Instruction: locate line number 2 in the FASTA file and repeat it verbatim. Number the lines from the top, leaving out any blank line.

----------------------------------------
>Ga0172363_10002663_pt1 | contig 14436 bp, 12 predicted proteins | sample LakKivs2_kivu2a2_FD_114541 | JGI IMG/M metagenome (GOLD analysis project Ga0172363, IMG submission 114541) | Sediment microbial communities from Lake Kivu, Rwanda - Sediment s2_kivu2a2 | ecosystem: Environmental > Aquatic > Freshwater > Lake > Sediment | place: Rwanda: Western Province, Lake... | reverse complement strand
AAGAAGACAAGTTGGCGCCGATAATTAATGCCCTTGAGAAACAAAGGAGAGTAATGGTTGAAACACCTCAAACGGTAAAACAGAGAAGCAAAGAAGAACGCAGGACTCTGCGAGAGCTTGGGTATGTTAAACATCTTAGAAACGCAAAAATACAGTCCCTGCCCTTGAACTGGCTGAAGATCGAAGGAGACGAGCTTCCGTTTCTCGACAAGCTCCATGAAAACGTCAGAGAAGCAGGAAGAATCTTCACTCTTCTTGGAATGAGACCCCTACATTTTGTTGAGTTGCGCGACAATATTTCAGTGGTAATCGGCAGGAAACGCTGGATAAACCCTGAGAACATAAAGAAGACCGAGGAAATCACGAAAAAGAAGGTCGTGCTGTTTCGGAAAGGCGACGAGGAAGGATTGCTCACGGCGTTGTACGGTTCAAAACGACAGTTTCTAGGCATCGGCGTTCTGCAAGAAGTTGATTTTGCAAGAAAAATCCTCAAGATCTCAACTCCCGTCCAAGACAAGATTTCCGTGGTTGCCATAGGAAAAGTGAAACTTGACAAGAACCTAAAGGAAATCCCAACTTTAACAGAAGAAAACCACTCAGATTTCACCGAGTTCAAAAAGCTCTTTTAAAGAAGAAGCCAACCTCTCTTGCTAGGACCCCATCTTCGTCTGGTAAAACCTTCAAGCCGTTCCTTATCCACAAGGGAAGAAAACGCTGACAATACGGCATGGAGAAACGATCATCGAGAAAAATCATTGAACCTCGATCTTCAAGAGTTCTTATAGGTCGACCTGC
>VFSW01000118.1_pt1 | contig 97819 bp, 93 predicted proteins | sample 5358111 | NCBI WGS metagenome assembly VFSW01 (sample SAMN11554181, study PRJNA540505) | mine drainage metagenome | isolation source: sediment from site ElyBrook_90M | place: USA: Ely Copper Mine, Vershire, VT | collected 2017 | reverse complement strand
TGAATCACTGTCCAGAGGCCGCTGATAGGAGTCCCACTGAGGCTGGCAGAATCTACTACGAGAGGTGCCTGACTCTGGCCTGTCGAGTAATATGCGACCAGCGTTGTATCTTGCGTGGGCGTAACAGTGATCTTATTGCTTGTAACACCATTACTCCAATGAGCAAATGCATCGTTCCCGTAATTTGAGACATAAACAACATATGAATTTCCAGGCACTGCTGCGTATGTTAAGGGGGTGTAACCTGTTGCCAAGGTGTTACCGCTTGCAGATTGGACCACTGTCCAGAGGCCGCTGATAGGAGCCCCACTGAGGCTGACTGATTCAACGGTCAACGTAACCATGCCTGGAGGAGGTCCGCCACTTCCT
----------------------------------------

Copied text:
AAGAAGACAAGTTGGCGCCGATAATTAATGCCCTTGAGAAACAAAGGAGAGTAATGGTTGAAACACCTCAAACGGTAAAACAGAGAAGCAAAGAAGAACGCAGGACTCTGCGAGAGCTTGGGTATGTTAAACATCTTAGAAACGCAAAAATACAGTCCCTGCCCTTGAACTGGCTGAAGATCGAAGGAGACGAGCTTCCGTTTCTCGACAAGCTCCATGAAAACGTCAGAGAAGCAGGAAGAATCTTCACTCTTCTTGGAATGAGACCCCTACATTTTGTTGAGTTGCGCGACAATATTTCAGTGGTAATCGGCAGGAAACGCTGGATAAACCCTGAGAACATAAAGAAGACCGAGGAAATCACGAAAAAGAAGGTCGTGCTGTTTCGGAAAGGCGACGAGGAAGGATTGCTCACGGCGTTGTACGGTTCAAAACGACAGTTTCTAGGCATCGGCGTTCTGCAAGAAGTTGATTTTGCAAGAAAAATCCTCAAGATCTCAACTCCCGTCCAAGACAAGATTTCCGTGGTTGCCATAGGAAAAGTGAAACTTGACAAGAACCTAAAGGAAATCCCAACTTTAACAGAAGAAAACCACTCAGATTTCACCGAGTTCAAAAAGCTCTTTTAAAGAAGAAGCCAACCTCTCTTGCTAGGACCCCATCTTCGTCTGGTAAAACCTTCAAGCCGTTCCTTATCCACAAGGGAAGAAAACGCTGACAATACGGCATGGAGAAACGATCATCGAGAAAAATCATTGAACCTCGATCTTCAAGAGTTCTTATAGGTCGACCTGC